All of this was somewhat more than I bargained for and certainly made my early days of poultry keeping very interesting. However, I also learned some very important lessons from the experience. Firstly, I should never have bought stock from an unknown source. I did not know the sellers and I knew nothing of the stock at all. I did not even inspect them before I bought them. This was a very bad idea, which I will never repeat. Secondly, while bring and buy sales are charming, they are really not where one should buy birds. Next, I should never have put the newcomers in with the layers, as I did not know whether they had any diseases or worms or other parasites. It would have been so easy to introduce pests and sickness to my new flock through this carelessness. This was probably the worst mistake of all and one I will not repeat.  I seem to have got away with it on this occasion, however. Further, I should not have introduced the newcomers to the layers as they upset a flock that was itself just settling into new surroundings.  And then putting two cocks together was not a good idea either!

So I certainly made many mistakes in my first two-and-a-bit weeks of poultry keeping. However, I think I also learned a lot as well as I read books and Internet articles on stock keeping and illnesses and pests of poultry. I also learned to observe birds closely and to learn from my observations.

Now that all the birds are separated into their own communities and coops, I am happy that I bought the little bantams as they certainly add colour and noise to the garden. And it really is nice to hear the cocks crowing early in the morning, although my children don’t agree! My kids’ friends love the birds and are really enjoying watching them settle in to the garden. And I think they are also learning something about the facts of life, which is surprising, as they are all adults.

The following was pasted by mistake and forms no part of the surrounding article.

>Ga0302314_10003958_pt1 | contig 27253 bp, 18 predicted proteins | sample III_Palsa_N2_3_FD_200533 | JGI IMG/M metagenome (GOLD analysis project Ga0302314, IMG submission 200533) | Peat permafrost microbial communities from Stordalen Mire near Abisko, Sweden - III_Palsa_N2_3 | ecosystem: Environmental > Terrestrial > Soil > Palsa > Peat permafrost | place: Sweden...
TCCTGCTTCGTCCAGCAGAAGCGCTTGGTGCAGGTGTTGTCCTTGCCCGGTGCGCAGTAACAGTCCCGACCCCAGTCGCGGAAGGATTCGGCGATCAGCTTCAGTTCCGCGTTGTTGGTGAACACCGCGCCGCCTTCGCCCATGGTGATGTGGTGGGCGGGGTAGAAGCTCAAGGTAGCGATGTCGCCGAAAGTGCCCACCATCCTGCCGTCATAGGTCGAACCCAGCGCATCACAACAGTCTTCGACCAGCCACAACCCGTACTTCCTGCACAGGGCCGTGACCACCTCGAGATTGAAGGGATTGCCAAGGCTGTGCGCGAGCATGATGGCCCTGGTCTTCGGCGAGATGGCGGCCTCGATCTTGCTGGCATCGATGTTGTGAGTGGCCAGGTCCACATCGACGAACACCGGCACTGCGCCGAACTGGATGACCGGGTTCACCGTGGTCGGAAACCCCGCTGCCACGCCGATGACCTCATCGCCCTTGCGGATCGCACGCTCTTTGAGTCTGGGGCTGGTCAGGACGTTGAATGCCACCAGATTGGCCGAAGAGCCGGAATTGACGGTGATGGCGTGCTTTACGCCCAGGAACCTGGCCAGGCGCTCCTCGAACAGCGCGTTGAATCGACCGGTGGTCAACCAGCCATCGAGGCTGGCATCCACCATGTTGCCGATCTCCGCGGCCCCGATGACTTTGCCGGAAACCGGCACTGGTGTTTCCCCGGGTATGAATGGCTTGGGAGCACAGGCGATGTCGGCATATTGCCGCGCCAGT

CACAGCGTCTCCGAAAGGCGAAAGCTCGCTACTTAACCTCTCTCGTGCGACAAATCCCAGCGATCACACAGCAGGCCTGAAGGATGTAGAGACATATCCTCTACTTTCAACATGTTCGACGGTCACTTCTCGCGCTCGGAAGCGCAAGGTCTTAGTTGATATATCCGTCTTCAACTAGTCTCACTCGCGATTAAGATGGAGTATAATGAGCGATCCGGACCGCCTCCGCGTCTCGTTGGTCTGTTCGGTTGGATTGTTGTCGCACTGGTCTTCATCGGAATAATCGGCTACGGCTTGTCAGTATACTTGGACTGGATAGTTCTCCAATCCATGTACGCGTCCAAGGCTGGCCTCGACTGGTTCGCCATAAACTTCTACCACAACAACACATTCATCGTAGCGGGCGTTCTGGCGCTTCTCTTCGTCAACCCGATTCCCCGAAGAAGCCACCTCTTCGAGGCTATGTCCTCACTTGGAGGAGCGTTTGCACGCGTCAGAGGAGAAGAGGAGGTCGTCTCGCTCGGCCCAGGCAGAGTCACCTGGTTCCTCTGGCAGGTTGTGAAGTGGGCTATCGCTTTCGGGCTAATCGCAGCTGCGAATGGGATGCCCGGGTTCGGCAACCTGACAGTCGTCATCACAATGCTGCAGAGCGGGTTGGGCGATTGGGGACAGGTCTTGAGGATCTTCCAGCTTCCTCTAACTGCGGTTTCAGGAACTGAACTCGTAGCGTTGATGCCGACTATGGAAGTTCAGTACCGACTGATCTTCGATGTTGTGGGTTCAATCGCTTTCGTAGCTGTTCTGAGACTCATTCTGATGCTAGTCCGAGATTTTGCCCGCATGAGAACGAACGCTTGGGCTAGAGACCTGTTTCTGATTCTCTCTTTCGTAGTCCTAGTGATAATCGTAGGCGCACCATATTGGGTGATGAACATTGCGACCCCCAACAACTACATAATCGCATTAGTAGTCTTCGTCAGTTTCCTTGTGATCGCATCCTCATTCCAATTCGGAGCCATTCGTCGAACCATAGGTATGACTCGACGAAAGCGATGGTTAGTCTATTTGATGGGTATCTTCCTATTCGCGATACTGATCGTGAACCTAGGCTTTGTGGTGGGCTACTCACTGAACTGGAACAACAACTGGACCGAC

Have you made similar mistakes to me when you started out poultry keeping? What were they? Have you any advice or observations that you’d like to share with me? Did I make more mistakes than I mentioned in this post? Leave a comment and let me know.

Pictures and more news of the layers will follow in the next post, including lessons learned about chicken runs.

One Comment

  1. des gina says:

    Peggy would like to know, how in the name of God, that you did’nt realise that you cannot have two cocks with one flock of hens!!!!! Quote from your mother “do you not realise that if you have two cocks you will have incestuous eggs!!” So explain that when she visits!! Ahhhhhhh…….. xxxxx

Leave a Reply